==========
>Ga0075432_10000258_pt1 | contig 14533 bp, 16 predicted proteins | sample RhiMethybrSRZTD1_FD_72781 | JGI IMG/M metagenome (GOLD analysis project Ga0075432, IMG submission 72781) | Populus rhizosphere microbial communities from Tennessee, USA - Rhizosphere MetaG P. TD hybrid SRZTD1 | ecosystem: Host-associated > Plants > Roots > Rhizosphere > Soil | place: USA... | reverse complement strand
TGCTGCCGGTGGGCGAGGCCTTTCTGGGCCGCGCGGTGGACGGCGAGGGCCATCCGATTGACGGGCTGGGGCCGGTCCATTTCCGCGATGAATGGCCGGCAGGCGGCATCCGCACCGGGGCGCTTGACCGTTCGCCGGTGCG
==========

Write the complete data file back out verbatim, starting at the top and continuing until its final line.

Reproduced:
>Ga0075432_10000258_pt1 | contig 14533 bp, 16 predicted proteins | sample RhiMethybrSRZTD1_FD_72781 | JGI IMG/M metagenome (GOLD analysis project Ga0075432, IMG submission 72781) | Populus rhizosphere microbial communities from Tennessee, USA - Rhizosphere MetaG P. TD hybrid SRZTD1 | ecosystem: Host-associated > Plants > Roots > Rhizosphere > Soil | place: USA... | reverse complement strand
TGCTGCCGGTGGGCGAGGCCTTTCTGGGCCGCGCGGTGGACGGCGAGGGCCATCCGATTGACGGGCTGGGGCCGGTCCATTTCCGCGATGAATGGCCGGCAGGCGGCATCCGCACCGGGGCGCTTGACCGTTCGCCGGTGCG